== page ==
Living in a foreign country may seem flashy and dreamy on the outside until you actually pay attention to the nitty-gritty of living overseas. As an expat, you may find yourself in hard-pressed situations particularly when it comes to availing healthcare, which, in reality, is a big deal to every single one of us. So, with the rising trend on healthcare costs not just in the Middle East but also worldwide, it’s important to carefully understand your options to make the most of your available resources .
In Kuwait, expats have been paying between 30 – 50 KD for health insurance on an annual basis as part of the requirements for residency. However, given that this has become a requirement to continue staying in the country, many expats wonder where this budget goes to and what exactly can they get from it, especially since they also pay for hospital services.
The Healthcare Situation in Kuwait
Recently, the Minister of Health, Dr Jamal Al-Harbi approved the motion for the increase in the health service fees to be paid by expats starting Oct. 1, 2017 in preparation for the launch of the health insurance hospital program set to take effect in 2018. The annual health guarantee costs for expats will remain the same until 2020. No changes were made on the health insurance costs for expats, as well.
With over 1.8 million expats from the private sector with health coverage living in Kuwait, hospitals and health insurance centres are sure to get their work cut out for them. This will lay off some of the pressure from the ministry’s facilities which will result to better services and improved level of healthcare delivery in the nation.
The dilemma lies in the fact that as the cost of health services rises, expats with fixed salaries and their families may not be able to cope with their dues, especially with the cost of living and school fees in Kuwait nowadays.
Getting Health Insurance in Kuwait
Therefore, as the necessity of getting health insurance in Kuwait is at an all-time high, expats need to be extra cautious when picking out health insurance plans so as not to miss out on the most important services and features.
And just like with any type of insurance, consumers need to do a little homework and read the small print to know what’s covered and what’s not. In general, all policies have restrictions and limitations; for example, it is common to find a policy clause which states ‘pre-existing’ medical conditions are not included in the health insurance coverage. Similarly, certain occupations are oftentimes excluded or may incur significant surcharges with health insurance coverage as do high-risk sports activities although by definition, the term ‘high-risk’ may vary from one provider to another.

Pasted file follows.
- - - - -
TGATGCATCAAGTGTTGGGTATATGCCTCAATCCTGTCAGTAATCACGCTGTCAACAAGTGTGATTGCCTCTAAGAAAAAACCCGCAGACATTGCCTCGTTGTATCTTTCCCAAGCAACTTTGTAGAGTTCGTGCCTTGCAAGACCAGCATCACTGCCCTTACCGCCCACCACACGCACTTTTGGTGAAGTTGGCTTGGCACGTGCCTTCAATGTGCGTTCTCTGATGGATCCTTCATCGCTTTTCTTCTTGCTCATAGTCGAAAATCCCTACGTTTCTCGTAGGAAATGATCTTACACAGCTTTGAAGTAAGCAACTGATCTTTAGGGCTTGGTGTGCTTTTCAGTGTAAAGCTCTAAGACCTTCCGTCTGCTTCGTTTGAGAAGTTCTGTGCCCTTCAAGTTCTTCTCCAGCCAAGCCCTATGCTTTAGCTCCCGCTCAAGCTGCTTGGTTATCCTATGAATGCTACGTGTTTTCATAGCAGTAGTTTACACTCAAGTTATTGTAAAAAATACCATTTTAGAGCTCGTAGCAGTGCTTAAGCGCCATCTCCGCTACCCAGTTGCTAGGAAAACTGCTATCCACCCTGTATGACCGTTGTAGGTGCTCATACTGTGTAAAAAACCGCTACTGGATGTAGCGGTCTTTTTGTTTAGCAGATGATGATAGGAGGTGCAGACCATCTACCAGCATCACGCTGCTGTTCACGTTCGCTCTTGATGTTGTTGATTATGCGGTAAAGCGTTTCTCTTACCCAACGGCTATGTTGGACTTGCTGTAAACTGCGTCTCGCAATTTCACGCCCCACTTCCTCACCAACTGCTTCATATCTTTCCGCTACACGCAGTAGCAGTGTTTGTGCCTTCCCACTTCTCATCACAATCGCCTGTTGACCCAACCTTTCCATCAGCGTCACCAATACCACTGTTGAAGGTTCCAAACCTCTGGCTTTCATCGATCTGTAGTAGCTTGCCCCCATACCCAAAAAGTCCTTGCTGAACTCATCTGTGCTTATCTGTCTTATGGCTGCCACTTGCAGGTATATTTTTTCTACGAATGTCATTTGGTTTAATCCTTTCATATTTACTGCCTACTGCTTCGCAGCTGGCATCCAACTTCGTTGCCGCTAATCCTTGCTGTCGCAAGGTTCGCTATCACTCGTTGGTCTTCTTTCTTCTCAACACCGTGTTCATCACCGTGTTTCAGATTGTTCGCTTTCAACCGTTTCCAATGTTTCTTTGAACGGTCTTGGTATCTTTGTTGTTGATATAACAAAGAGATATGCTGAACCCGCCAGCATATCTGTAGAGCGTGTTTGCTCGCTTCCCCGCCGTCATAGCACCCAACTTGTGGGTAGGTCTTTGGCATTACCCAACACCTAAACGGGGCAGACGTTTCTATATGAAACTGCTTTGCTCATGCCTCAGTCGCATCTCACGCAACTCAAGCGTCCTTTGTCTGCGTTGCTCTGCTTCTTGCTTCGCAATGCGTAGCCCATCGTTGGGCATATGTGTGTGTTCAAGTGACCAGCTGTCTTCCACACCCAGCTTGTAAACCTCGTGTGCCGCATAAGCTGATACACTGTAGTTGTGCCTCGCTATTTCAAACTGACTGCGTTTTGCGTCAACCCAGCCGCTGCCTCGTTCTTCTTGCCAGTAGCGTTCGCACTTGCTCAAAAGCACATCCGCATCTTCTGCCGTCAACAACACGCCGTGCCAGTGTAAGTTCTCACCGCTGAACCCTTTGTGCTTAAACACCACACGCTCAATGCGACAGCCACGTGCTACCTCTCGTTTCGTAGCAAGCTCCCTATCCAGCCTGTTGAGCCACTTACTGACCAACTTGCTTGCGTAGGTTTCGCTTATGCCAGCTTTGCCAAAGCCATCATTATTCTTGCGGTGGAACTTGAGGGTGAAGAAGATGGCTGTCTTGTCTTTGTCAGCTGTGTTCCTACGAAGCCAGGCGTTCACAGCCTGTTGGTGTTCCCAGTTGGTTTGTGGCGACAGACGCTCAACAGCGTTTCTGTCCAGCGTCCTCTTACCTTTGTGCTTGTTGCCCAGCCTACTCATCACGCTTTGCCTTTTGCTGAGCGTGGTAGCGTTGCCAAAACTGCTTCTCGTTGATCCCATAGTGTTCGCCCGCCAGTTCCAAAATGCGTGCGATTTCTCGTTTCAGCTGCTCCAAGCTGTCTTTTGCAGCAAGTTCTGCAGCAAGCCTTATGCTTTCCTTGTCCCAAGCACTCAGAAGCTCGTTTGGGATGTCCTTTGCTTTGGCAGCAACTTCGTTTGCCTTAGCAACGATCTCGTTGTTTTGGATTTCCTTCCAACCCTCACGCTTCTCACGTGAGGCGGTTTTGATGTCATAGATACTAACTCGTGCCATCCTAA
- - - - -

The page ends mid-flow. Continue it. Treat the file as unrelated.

Most insurance providers also set a limit cost on certain treatments for a year on top of the overall annual limit for all treatment coverage. Watch out for policies that limit the number of days you can stay in the hospital for as well as those that terminate once you hit your retirement age. It is best to stay away from them. Also, check the specified coverage period of your policy as some providers tend to terminate a policy by the end of the given period if they find that your coverage costs have exceeded their allowable maximum cost.
When considering an international policy, check whether or not your provider covers medical expenses in the US, since treatment costs are quite high over there. You can choose to obtain add-ons to your policy for more coverage, but doing so could cost you more than what you’re willing to pay on your premium.
Most standard policies cover emergency tooth fillings and extractions, but full dental insurance requires one to buy a ‘gold standard’ health plan which, as the name suggests, can be quite pricey. Depending on the procedure to be done, dental costs can quickly accumulate particularly from specialized treatments which involve crowns, bridges, or other cosmetic procedures including prosthetics and orthodontics (which are typically excluded in most plans).
Even ’gold standard’ plan holders may have to pay upfront for other work to be done such as the selection of the material used for the crown fillings and for dental services provided which include the number of dental visits and amount of dental work covered for an entire year. Policy holders also need to take note if coverage includes x-rays and dental prophylaxis (simple cleaning).
With the rising costs of healthcare all over the world, expats need to pay careful attention to health insurance plans particularly in the coverage and benefits they offer to get your money’s worth especially if you’re staying in a country with a relatively high cost of living such as Kuwait.